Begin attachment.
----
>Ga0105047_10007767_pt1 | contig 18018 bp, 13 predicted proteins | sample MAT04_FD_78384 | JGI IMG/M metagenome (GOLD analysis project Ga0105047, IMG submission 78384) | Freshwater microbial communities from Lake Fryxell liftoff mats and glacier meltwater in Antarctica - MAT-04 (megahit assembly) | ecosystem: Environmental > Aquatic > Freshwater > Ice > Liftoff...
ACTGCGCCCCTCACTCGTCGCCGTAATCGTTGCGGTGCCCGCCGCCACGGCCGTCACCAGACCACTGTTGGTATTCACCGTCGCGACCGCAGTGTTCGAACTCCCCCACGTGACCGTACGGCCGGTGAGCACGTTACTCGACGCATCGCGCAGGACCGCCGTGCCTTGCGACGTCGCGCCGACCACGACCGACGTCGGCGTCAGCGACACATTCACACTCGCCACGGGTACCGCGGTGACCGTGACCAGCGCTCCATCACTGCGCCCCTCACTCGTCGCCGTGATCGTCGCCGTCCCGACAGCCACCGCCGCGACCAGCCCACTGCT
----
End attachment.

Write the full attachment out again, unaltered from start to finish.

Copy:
>Ga0105047_10007767_pt1 | contig 18018 bp, 13 predicted proteins | sample MAT04_FD_78384 | JGI IMG/M metagenome (GOLD analysis project Ga0105047, IMG submission 78384) | Freshwater microbial communities from Lake Fryxell liftoff mats and glacier meltwater in Antarctica - MAT-04 (megahit assembly) | ecosystem: Environmental > Aquatic > Freshwater > Ice > Liftoff...
ACTGCGCCCCTCACTCGTCGCCGTAATCGTTGCGGTGCCCGCCGCCACGGCCGTCACCAGACCACTGTTGGTATTCACCGTCGCGACCGCAGTGTTCGAACTCCCCCACGTGACCGTACGGCCGGTGAGCACGTTACTCGACGCATCGCGCAGGACCGCCGTGCCTTGCGACGTCGCGCCGACCACGACCGACGTCGGCGTCAGCGACACATTCACACTCGCCACGGGTACCGCGGTGACCGTGACCAGCGCTCCATCACTGCGCCCCTCACTCGTCGCCGTGATCGTCGCCGTCCCGACAGCCACCGCCGCGACCAGCCCACTGCT